News Flash: Shark Jump in Progress?
Jumping the shark (per Wikipedia🙂 Jumping the shark is an idiom created by Jon Hein that is used to describe the moment in the evolution of a television show when it begins a decline in quality that is beyond recovery. The phrase is also used to refer to a particular scene, episode, or aspect of a show in which the writers use some type of “gimmick” in a desperate attempt to keep viewers’ interest.
No reader of this blog could accuse me of hating on crowdfunding, but I cannot believe that Kickstarter is walking down this road, and worry that the escalating cycle of ridiculousness could in fact mark the start of Kickstarter’s downhill slide. Want to know why? Read on.
Last night I commented on the first project in this series of bad jokes, The Death Star, and it was very polarizing. Many online (including me) hated it, thinking that it eroded Kickstarter’s credibility. Others, including the 1,300 backers that have currently pledged almost a quarter of a million dollars to the project, and dozens of online pundits love the project.
Today this trend goes a step further, as the Rebel Alliance has responded, from China of all places.
For $11,000,000 the creators of this project will create a starfighter and use it to blow up the Death Star should it ever see the light of day. They plan to make this untried and untested technology for less than 10% of the (estimated) $130,000,000 price tag of the F-35. Of course you can pick any number out of the air when you are making a joke.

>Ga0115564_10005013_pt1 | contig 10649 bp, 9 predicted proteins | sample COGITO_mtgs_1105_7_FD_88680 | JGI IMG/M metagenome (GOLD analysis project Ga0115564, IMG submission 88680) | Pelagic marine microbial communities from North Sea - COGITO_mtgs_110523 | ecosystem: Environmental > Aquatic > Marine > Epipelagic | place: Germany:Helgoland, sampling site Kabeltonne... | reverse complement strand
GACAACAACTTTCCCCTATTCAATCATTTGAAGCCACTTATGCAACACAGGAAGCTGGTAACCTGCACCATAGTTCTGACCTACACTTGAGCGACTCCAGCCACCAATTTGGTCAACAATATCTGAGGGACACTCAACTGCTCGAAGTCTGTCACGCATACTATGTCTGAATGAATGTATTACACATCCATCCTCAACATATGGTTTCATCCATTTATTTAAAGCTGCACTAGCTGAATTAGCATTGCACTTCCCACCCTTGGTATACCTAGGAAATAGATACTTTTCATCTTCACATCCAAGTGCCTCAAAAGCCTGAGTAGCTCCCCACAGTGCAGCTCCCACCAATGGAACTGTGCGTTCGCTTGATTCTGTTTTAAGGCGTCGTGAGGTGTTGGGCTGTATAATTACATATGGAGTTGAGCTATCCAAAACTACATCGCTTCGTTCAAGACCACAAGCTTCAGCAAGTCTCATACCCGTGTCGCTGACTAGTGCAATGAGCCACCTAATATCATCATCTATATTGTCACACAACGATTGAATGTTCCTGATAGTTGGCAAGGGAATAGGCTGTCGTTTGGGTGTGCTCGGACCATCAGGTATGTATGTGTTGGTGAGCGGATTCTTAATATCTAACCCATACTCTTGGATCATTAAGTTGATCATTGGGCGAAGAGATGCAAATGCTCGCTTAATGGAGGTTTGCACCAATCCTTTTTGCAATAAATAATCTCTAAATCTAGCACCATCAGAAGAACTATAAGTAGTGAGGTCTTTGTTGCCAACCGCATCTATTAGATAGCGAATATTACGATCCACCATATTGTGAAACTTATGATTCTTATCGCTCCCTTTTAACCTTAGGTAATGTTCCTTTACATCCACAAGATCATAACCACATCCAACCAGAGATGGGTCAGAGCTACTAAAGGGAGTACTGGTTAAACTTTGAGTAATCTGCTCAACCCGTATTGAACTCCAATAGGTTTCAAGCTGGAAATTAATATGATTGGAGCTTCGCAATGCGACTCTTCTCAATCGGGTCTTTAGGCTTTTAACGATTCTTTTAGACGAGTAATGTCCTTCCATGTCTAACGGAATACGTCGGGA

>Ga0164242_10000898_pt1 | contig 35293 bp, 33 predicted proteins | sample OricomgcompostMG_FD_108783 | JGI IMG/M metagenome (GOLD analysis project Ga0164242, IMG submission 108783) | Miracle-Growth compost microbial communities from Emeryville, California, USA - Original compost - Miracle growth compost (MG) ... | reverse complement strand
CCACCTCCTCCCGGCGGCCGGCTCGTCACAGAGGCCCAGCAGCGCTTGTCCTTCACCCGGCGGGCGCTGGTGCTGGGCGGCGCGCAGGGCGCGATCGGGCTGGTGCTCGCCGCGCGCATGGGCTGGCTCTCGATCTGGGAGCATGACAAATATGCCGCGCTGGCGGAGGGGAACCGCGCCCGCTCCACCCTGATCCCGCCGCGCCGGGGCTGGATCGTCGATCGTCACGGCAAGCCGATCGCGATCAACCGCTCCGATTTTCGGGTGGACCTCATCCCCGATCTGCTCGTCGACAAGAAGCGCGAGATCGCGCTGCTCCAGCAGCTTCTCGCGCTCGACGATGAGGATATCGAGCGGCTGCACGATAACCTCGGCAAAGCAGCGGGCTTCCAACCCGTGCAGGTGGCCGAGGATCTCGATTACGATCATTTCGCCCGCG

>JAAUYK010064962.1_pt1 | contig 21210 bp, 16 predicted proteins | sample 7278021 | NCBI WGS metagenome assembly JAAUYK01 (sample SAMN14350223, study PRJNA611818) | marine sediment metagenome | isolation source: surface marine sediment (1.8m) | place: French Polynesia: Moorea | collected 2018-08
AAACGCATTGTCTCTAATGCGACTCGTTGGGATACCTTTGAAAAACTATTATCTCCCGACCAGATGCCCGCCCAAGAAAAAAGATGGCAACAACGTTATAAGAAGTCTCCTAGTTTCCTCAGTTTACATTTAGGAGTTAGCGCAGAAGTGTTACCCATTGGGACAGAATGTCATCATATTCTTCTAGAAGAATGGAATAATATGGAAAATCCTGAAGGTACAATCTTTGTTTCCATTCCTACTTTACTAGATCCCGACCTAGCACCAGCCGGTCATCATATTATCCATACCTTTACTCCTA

The punchline to this one is that “In the hilarious and unlikely event that we come close to reaching our Funding Goal, we’ll pull the plug on the project. We might have an actual engineer on our team, but Simon has no clue how to build an X-Wing. Well, nothing more complex than a Lego model, anyways.”
How can any creator ever be clearer in saying something is not a project (and thus should not be on Kickstarter.) Trading traffic for credibility is neither prudent nor wise in a fledgling funding model that still faces plenty of skepticism for totally legitimate projects. Sloppy enforcement of Kickstarter’s internal rules is one thing, but flagrantly set them aside like this?
This substantially shakes my faith in Kickstarter as a market maker.
These “joke” Kickstarters are basically insults to people who put their real projects up and then struggle to get whatever bit of funding they can to make their long-time dream come true. Having someone who spent years about making a music album, comic book, or video-game fail when they could genuinely make their product is all the more depressing when their failure has as its mirror image a fake project someone designed as a joke racking up money.
Not to mention, what if one of these things reached their goal and didn’t cancel the Kickstarter? They just took the money and made a cute little model Death-Star, claiming they did what they said so they get to keep the 20 mil? That’s far-fetched, but people wouldn’t be laughing then…
That’s funny stuff about the Rebel Alliance, but none of that stuff belongs on Kickstarter. I’d rather not see any joke projects there at all.
David, you are the go-to guy whenever I want to know the latest regarding Kickstarter, so maybe you are the one that was talking about this those guys who did a Kickstarter hoping to earn enough money to buy wings for their unicorns so they could pull the Earth out of the way of a potential asteroid and also throw an End of the World party? I don’t know why Kickstarter allows such nonsense.
Yup, I was the winged unicorn hater.